“Through Space Grant KIDS, we’ve asked the nation’s Space Grant consortia to deploy educational activities across state lines to share the excitement of NASA and STEM with students who otherwise might not have that opportunity,” said Mike Kincaid, NASA’s associate administrator for the Office of STEM Engagement, which administers NASA Space Grant. “We’re looking forward to seeing how these regional partnerships will make a lasting difference for the Artemis Generation.”
Each of the four grantees – Virginia Space Grant Consortium, Georgia Space Grant Consortium, Ohio Space Grant Consortium and Texas Space Grant Consortium – receive approximately $1,050,000 in cooperative agreements to put their proposals into action during the next three years.
Dr. Choi received an additional $20,000 from NASA through the Georgia Space Grant Consortium for two 2022-2023 academic year programs, titled “Development of Autonomous Unmanned Vehicles as Platforms for Innovative Research” and “Open Robotics Laboratory for Undergraduate and Graduate Students.”
“These grants make a huge impact for Mercer students by creating an open-access tinker and prototyping space and funding smaller robotics projects,” said Dr. Choi. “The laboratory is open to any student with interests in robotics or intelligent systems. Students can walk into the lab and start on predefined small projects, larger projects with other members, research projects led by senior undergraduate or graduate students, or their own projects. This creates an environment for students to get hands-on experience with formal and informal support systems. Students can experience, experiment and design with minimal cost and almost no delay in obtaining parts. The lab is stocked with not only major equipment, but also sensors, actuators, rapid prototyping capabilities and more. The Open Robotics Laboratory provides a vibrant and conducive environment where students can let their interests and imaginations run wild.”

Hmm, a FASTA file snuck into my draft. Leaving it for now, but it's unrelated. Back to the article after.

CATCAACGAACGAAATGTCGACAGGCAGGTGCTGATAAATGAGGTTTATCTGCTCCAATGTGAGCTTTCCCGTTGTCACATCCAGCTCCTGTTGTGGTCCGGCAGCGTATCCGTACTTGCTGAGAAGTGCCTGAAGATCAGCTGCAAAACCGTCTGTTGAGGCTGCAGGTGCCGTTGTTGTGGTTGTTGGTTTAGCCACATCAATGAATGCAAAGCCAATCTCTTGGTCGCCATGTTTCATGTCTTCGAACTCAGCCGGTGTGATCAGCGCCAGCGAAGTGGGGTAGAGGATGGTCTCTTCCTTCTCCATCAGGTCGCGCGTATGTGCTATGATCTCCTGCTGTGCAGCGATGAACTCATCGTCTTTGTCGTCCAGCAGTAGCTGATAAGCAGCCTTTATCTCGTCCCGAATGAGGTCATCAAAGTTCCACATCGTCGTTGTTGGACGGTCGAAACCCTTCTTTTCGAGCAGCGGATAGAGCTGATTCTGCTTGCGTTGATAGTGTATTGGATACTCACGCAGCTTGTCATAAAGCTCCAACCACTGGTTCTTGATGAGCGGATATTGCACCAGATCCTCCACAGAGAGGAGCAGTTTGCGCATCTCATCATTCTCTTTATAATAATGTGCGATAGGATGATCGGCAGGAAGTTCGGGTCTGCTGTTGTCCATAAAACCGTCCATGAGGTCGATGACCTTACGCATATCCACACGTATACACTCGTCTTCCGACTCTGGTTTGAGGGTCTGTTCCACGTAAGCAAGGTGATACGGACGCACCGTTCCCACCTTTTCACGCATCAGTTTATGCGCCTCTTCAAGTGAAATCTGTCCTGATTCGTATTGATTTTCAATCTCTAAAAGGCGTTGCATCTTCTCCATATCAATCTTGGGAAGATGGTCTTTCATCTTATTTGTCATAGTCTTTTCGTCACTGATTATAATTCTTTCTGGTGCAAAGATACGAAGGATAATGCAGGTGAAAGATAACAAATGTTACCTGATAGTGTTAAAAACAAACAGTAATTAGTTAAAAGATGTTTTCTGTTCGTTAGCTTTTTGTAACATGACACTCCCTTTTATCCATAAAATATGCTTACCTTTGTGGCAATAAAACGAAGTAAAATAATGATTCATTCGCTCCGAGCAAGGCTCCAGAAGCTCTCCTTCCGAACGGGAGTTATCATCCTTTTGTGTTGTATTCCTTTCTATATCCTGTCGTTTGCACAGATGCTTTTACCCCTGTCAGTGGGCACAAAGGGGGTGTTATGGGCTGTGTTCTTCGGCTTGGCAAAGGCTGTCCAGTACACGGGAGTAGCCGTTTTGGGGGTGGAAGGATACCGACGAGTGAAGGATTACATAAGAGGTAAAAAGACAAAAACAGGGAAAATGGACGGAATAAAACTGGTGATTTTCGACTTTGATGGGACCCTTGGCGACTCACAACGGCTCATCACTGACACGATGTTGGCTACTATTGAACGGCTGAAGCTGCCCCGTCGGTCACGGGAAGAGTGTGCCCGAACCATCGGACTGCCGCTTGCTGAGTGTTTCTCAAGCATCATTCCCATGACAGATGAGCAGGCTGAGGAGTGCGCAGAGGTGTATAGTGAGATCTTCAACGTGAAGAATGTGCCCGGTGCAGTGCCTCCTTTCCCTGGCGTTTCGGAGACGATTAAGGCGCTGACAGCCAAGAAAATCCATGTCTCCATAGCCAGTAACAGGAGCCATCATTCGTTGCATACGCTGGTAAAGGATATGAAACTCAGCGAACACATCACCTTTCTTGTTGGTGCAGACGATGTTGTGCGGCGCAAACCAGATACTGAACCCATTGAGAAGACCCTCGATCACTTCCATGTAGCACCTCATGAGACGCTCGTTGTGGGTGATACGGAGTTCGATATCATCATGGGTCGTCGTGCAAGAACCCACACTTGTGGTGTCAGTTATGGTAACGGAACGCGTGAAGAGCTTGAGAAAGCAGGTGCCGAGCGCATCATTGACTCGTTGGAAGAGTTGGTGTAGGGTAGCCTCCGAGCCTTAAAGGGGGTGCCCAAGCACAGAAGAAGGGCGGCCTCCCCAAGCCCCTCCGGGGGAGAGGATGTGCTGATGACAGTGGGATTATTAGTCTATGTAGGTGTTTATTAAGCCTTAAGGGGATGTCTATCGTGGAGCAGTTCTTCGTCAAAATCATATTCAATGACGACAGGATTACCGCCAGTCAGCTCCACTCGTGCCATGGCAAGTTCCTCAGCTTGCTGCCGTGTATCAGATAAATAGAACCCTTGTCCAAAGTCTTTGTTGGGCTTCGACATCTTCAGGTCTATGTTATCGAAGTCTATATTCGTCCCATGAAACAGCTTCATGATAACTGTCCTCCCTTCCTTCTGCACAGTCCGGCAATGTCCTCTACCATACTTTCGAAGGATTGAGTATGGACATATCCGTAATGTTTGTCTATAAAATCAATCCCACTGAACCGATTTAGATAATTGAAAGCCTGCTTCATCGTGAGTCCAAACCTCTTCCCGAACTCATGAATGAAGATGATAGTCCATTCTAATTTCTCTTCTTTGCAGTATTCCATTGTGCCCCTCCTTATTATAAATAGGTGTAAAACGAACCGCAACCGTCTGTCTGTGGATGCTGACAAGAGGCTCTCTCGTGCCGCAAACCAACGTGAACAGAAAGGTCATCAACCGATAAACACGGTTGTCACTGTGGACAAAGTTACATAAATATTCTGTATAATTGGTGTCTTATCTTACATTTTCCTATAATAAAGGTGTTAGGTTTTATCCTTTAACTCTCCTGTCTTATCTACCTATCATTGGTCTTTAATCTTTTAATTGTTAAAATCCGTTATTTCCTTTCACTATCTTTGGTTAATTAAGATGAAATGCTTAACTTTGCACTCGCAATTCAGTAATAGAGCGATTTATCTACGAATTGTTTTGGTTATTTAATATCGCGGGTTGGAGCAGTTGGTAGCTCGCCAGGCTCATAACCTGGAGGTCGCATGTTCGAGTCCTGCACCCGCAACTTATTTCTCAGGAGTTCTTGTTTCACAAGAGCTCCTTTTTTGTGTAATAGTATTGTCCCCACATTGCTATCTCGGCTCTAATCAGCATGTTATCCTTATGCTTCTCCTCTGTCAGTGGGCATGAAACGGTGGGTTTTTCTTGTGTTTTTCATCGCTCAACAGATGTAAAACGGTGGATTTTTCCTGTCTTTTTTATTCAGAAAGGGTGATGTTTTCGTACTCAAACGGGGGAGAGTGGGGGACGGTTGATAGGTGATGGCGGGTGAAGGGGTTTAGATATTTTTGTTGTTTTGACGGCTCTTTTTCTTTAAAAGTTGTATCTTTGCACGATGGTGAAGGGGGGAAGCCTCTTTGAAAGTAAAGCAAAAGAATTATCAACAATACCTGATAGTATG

Dr. Choi earned his B.S. in electrical engineering from George Washington University and his M.S. and Ph.D. in electrical engineering the from University of Florida.
His primary research interests include machine learning, artificial intelligence, expert systems, big data analytics, data visualization, unmanned systems, robotics, intelligent systems and acoustic localization.
He has conducted previous research funded by NASA, the National Science Foundation and the Office of Naval Research in machine learning, unmanned systems, data analytics, neural networks, smart devices and artificial intelligence.
About the School of Engineering
Mercer University’s School of Engineering, founded in 1985, offers innovative and academically challenging programs that provide students with a comprehensive education, featuring a solid foundation in mathematics and sciences, a core engineering curriculum, a range of courses in engineering specialties and a strong emphasis on communication technologies. The School is consistently ranked by U.S. News & World Report as one of the top three master’s-degree-level engineering schools in the Southeast. Known for its breadth of instruction in its undergraduate program and its five-year joint bachelor’s and master’s degree program, the School combines technical education with hands-on laboratory experience. Mercer engineers can look forward to joining fellow alumni in companies such as Robins Air Force Base, Mercer Engineering Research Center, Northrop Grumman, Georgia Power, Manhattan Associates and Gulfstream Aerospace.